An active stormy pattern continues across the region, with a widespread 1 to 4 inch snow event having affecting the area yesterday, the 3rd system in 5 days to affect the area with precipitation. Behind the storm, cold temperatures have returned with highs in the 20s-low 30s and lows in the 10s, and will continue for the rest of this week into Saturday, when the next storm is expected to affect the region with additional snow likely, followed by a continuation of cold temperatures into next week (Image credit: NCEP MAG).
Tonight – Friday: Cold Temperatures Continue
Behind yesterday’s wave of low pressure, which produced slightly less snow than forecast, cold temperatures returned into the region today with highs in the low 30s for most locations. As the trough axis moves through the area on Thursday, colder temperatures are expected, only peaking in the mid to upper 20s for highs across most of the area and possibly reaching the low 30s for NYC and coastal areas, with overnight lows falling into the 10s across most locations, with low 20s in NYC and the possibility of sub-10 degree lows for interior NW NJ/SE NY. A slight warm up is expected on Friday with highs in the upper 20s to mid 30s, but remaining firmly below average.
Saturday – Sunday: Snow, Sleet, Rain Expected, Amounts Uncertain
The next widespread weather event will affect the area on Saturday into Sunday as several energies interact over the eastern US. A shortwave trough currently over southern California will track northeast towards the Ohio Valley as it flattens out, with a weak low pressure likely to develop near Ohio spreading widespread overrunning snow into the region by Saturday in the early afternoon; the exact location is uncertain but at this time most of New Jersey, Pennsylvania and southern NY states are favored for the snow placement. With strong cold air initially holding well over the area with a strong high pressure to the north, highs on Saturday are only expected to peak in the upper 20s for most with snow forecast across the area during the afternoon and evening hours.
The main uncertainty is towards the overnight hours, as another shortwave trough currently over the northwest US quickly catches up with the system by Saturday evening and a coastal low begins to form off the Delmarva coast. The model guidance has struggled to handle the northern stream and its interaction with the southern stream, with yesterday’s runs depicting a stronger coastal low but today’s runs generally backing down from this scenario, siding with a weak and progressive coastal low that quickly moves out overnight with little additional precipitation, as the northern trough fails to dig as far south and with less favorable alignment of both the north and south streams. This far out, the model guidance typically tends to have some issues handling the exact location and timing of these energies, which in some cases can lead to more changes in the short range; the trend with most recent storms except for late November, however, has been for weaker, further south and drier storms than modeled in the long range, and at this time I am siding towards a similar scenario for the overnight hours with mid level warm air advection leading to a gradual changeover to sleet/ice for interior locations and rain near the coast, but without enough precipitation left over to lead to a significant rain/ice event. This scenario would support at least light to moderate snow accumulations across the area.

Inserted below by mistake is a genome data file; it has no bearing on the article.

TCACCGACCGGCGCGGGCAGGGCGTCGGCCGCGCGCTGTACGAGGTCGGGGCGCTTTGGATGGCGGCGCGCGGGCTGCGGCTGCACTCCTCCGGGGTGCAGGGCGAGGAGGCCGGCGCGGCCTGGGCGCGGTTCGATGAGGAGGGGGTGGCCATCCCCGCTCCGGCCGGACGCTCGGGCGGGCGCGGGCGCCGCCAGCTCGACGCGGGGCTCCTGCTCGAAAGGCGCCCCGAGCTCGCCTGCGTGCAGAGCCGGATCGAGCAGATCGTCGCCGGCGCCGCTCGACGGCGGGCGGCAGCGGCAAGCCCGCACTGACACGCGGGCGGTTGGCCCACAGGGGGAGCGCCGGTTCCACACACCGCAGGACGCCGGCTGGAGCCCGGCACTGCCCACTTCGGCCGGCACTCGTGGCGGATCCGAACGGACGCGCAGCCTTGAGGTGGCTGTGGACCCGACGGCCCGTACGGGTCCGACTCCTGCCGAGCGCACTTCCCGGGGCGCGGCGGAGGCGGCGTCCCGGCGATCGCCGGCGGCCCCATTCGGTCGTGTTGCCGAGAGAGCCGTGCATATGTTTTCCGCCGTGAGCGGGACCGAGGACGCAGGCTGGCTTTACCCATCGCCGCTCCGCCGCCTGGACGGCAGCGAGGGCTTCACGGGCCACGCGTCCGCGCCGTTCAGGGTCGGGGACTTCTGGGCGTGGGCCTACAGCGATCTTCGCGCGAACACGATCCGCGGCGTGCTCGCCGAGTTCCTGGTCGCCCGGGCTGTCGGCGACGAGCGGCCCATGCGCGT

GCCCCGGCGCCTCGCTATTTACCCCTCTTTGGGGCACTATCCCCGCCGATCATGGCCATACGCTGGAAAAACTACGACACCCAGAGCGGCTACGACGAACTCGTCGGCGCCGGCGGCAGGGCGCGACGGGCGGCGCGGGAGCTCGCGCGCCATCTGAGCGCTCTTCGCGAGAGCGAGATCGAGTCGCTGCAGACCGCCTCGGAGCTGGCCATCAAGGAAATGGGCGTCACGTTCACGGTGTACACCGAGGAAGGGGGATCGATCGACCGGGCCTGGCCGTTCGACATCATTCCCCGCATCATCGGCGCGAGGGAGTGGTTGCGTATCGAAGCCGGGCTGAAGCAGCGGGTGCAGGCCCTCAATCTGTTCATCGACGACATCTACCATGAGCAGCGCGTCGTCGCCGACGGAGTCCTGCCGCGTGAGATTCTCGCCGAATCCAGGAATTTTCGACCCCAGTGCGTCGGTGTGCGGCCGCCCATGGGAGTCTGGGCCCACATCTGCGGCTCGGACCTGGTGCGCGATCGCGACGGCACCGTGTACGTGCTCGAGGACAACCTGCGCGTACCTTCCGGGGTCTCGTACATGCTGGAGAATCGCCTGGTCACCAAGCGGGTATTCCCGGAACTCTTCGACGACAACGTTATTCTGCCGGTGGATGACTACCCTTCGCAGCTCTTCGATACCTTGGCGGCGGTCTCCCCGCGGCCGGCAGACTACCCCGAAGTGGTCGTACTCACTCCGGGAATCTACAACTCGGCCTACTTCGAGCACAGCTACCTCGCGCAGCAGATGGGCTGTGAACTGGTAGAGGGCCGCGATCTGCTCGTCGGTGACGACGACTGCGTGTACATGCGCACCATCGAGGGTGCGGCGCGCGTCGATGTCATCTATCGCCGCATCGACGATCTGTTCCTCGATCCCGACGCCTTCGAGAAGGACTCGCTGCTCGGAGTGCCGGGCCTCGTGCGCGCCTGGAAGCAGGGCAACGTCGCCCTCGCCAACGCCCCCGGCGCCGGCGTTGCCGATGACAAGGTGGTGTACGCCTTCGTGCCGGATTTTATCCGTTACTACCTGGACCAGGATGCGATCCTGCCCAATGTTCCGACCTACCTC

As previously noted, there remains uncertainty with the exact setup, and additional changes are still possible. While I am currently siding with a weaker and further south storm, the possibility of a stronger storm cannot be ruled out, which may increase snow totals especially inland but result in more significant interior sleet/ice and coastal rain overnight due to mid level warming. More information will be posted with the next update on Thursday.